Teman, Elly (2010). "Birthing a Mother: The Surrogate Body and the Pregnant Self". Berkeley: University of California Press.

"The Land Ethic" by Aldo Leopold


Aldo Leopold's "The Land Ethic" was written in 1949, yet surprisingly and somewhat sadly- much of it is still very relevant today. Leopold defines an ethic as being "a limitation on freedom of action in the struggle for existence" or a "differentiation of social from anti-social conduct" (38). He maintains that an ethic of the land would not prevent the alteration or use of our 'resources', but it would affirm their right to continued existence and would change the role of humans from conqueror to citizen. He argues that at the time land use ethics were consisted entirely of catering to economic self-interest, which tends to ignore or destroy many elements of of biotic importance. Furthermore, this way of thinking about land tends to relegate to government many large functions which are too complex to be effectively regulated. Because of this, Leopold insists that an internal ethical obligation on part of the private landowner is the only way in which land can be conserved.

I think Leopold presents a strong and convincing argument. Even still it seems that people feel little to no ethical obligation toward land, especially that which is privately owned. Based upon my own un-empirical observations, people seem to feel that they have the right to manipulate their property at their own whims and desires and only feel that such a thing is wrong when their neighbors do something similar. At one point in the article Leopold mentions, however, that people have no economic incentive to preserve things such as wildflowers. I think here Leopold fails to consider that many people do have some incentive to preserve these things because of many people's intrinsic value of pretty things in nature, such as birds, wildflowers, and waterfalls. If people did not value nature at all our nation's national parks would receive far fewer visitors than they currently do. However, in general Leopold is correct in saying if there is any greater economic incentive than our value of nature, nature will likely be the loser- especially in cases of things in nature perceived as being ugly like beetles, swamps, and naked mole rats. I also agree with Leopold that unless society experiences an internal change where ethical conduct toward land is seen as being important and necessary, little is likely to change because land management and conservation concerns are too vast for our government to effectively regulate (and to monitor the effectiveness of those regulations). For instance, civil rights laws have not eradicated racism, but people's internal changes have made many people come to feel that people of differing races, sexes, and nationalities should be treated fairly and equally. In the same way, perhaps government environmental regulation could help motivate internal ethical change, but it would not prevent current and future land abuses. This leaves one with trying to figure out how to get people to feel an ethical responsibility toward the land. In the article, Leopold mentioned the education system's failure in creating an environmental ethical regard and I while agree with his sentiments about the current system, I do think that changes to the system could bring results. My interest in preserving the environment stems from my enjoyment of being in it while hiking, traveling, and nature watching. So, perhaps if children in schools were allowed more time outside and on field trips to natural locations they would feel more inclined to preserving what is there because their enjoyment of nature provides a greater incentive to do so. Their higher regard for the land would then be passed on to their children and so on, until it becomes a given that the land should be nurtured and respected.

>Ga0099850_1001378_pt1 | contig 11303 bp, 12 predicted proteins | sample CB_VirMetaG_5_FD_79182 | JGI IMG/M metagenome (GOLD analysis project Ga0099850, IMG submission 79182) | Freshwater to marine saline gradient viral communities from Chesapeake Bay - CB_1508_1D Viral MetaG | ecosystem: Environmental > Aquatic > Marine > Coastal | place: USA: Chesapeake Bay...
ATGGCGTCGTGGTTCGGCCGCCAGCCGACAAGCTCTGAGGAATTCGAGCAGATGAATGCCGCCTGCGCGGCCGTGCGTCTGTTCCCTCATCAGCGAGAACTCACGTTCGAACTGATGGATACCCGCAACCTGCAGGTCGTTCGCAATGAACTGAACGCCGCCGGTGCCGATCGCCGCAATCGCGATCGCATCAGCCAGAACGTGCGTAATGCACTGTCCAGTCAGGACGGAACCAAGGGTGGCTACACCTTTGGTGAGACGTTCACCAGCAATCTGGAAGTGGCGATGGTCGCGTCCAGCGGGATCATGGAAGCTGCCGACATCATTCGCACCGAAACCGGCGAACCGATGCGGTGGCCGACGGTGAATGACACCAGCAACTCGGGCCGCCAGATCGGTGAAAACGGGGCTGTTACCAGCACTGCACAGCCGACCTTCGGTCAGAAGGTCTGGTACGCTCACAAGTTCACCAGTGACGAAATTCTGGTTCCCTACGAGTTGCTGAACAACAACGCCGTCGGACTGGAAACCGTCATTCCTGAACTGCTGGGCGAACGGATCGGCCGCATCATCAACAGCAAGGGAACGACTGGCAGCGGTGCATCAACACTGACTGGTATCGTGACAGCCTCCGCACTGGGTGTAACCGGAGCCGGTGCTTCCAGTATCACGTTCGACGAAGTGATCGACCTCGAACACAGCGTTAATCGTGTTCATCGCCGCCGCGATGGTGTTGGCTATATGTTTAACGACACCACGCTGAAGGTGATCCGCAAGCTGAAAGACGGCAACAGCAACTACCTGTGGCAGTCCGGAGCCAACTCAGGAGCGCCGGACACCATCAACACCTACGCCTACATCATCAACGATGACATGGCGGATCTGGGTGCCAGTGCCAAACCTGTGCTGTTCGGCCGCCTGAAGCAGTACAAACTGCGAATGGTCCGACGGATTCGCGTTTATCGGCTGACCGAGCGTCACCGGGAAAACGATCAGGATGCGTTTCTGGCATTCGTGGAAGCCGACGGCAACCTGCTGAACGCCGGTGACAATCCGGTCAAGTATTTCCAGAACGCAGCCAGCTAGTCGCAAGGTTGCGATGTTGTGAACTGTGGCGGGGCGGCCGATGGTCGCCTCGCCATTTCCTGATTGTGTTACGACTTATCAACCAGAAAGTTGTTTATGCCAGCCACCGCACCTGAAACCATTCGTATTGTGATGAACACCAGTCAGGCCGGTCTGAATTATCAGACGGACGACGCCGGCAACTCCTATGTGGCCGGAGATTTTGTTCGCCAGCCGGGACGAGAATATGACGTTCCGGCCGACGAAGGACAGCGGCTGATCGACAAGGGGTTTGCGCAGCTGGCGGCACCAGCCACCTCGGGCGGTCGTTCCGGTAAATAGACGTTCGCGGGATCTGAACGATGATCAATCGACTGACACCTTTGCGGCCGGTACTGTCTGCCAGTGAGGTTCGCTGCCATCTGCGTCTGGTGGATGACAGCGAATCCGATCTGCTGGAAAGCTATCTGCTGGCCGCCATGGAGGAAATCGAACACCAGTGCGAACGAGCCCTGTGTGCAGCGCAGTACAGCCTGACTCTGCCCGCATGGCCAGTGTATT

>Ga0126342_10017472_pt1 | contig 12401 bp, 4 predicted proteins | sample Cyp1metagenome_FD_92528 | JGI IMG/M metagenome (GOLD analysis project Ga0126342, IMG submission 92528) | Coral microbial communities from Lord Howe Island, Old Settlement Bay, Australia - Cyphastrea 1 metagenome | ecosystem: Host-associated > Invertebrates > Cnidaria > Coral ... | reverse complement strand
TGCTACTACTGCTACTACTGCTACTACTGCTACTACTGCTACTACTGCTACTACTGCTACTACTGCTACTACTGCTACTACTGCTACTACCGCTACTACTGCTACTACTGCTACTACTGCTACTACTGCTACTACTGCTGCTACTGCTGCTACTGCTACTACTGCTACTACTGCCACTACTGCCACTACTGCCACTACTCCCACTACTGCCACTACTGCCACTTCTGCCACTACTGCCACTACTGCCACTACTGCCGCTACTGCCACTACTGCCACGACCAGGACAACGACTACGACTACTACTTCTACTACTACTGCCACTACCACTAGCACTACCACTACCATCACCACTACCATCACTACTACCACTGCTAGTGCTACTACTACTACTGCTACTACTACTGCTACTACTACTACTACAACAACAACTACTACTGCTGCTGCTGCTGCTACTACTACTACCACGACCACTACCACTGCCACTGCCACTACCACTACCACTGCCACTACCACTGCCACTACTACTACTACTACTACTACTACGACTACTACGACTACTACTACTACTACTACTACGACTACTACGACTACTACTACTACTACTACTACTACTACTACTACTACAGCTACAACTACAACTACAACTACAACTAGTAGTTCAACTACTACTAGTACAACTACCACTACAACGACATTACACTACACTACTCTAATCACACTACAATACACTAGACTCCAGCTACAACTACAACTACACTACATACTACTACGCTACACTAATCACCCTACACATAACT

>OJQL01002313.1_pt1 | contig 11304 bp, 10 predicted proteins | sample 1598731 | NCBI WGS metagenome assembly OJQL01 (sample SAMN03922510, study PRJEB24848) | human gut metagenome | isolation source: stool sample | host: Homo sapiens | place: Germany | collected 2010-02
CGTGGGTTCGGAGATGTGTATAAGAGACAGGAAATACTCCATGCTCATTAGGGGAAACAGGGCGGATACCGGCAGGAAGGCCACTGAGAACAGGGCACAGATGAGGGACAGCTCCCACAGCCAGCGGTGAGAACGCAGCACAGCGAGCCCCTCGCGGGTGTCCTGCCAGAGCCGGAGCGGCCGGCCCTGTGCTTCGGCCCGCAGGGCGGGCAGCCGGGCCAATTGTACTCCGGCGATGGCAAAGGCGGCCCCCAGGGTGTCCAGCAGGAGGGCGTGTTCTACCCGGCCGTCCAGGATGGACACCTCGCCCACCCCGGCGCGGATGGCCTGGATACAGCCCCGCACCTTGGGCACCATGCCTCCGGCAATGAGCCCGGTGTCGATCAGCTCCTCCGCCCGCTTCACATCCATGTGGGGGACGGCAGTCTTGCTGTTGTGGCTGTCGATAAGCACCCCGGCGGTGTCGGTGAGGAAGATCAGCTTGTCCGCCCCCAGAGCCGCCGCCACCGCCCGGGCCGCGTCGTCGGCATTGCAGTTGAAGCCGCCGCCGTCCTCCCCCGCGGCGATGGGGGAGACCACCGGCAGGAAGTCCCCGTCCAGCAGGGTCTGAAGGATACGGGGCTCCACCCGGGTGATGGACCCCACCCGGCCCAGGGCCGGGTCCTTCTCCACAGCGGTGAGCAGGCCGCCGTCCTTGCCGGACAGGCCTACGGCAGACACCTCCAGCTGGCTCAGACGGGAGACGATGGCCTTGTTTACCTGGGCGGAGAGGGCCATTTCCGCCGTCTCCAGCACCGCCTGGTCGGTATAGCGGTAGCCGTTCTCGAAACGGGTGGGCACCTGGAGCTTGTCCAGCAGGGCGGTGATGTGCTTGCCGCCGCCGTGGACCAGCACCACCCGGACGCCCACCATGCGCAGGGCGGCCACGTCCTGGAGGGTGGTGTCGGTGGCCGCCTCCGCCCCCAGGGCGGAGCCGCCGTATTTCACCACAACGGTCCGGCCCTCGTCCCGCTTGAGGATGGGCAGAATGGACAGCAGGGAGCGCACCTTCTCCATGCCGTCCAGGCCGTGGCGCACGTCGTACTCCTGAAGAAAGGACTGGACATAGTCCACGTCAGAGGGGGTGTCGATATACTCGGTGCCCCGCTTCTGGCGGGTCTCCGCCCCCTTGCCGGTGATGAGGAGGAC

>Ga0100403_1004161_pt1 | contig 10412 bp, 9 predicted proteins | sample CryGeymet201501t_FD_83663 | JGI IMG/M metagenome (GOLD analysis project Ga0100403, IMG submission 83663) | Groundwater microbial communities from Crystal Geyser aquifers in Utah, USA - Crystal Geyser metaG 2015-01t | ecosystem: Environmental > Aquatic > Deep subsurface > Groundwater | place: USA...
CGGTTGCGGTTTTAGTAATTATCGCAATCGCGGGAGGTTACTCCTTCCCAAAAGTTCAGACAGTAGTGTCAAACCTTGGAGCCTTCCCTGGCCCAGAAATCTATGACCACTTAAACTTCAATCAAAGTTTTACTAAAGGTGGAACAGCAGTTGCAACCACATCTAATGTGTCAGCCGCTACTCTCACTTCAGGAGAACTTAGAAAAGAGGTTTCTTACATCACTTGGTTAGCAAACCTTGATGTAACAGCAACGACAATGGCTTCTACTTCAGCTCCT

Leopold, Aldo. "The Land Ethic" in Environmental Ethics, ed by Andrew Light and Holmes Rolston (Blackwell Publishing Ltd, 2003), 38-46.

In the last post, I agreed with Peter Singer and Jim Mason's argument that we should choose foods which have a lower environmental impact. Anna Lappe maintained, in Diet For A Hot Planet, that one way to eat with a lower carbon footprint is to eat locally grown and produced foods. She found that these foods require far less energy input because they did not need to travel all the way across the country or even around the world just to get to the consumer. However, Mason and Singer point out that just eating locally is not as straightforward of a solution as seems at first glance. Some local vegetables are grown with heat, which uses more fuels than transporting them, even a great distance from warming regions. Also, locally produced foods are often delivered in small quantity to many different markets, which could use as much fuel as a large truck hauling a great amount of food. Else wise it is the consumers who must travel to the outlying local farms, which again can use more fuel instead of the one-stop shopping at a supermarket. Another consideration, although not environmental in nature, is that buying non-locally produced food often means that a consumer is supporting farmers in far away countries who are likely to be less well off than local farmers. Even a small increase in income to those in poverty would have a great impact to improving their quality of life. Thus, in stark contrast to Lappe's conclusion, Singer and Mason reason that buying local is too simple of a principle to provide sound ethical guidance.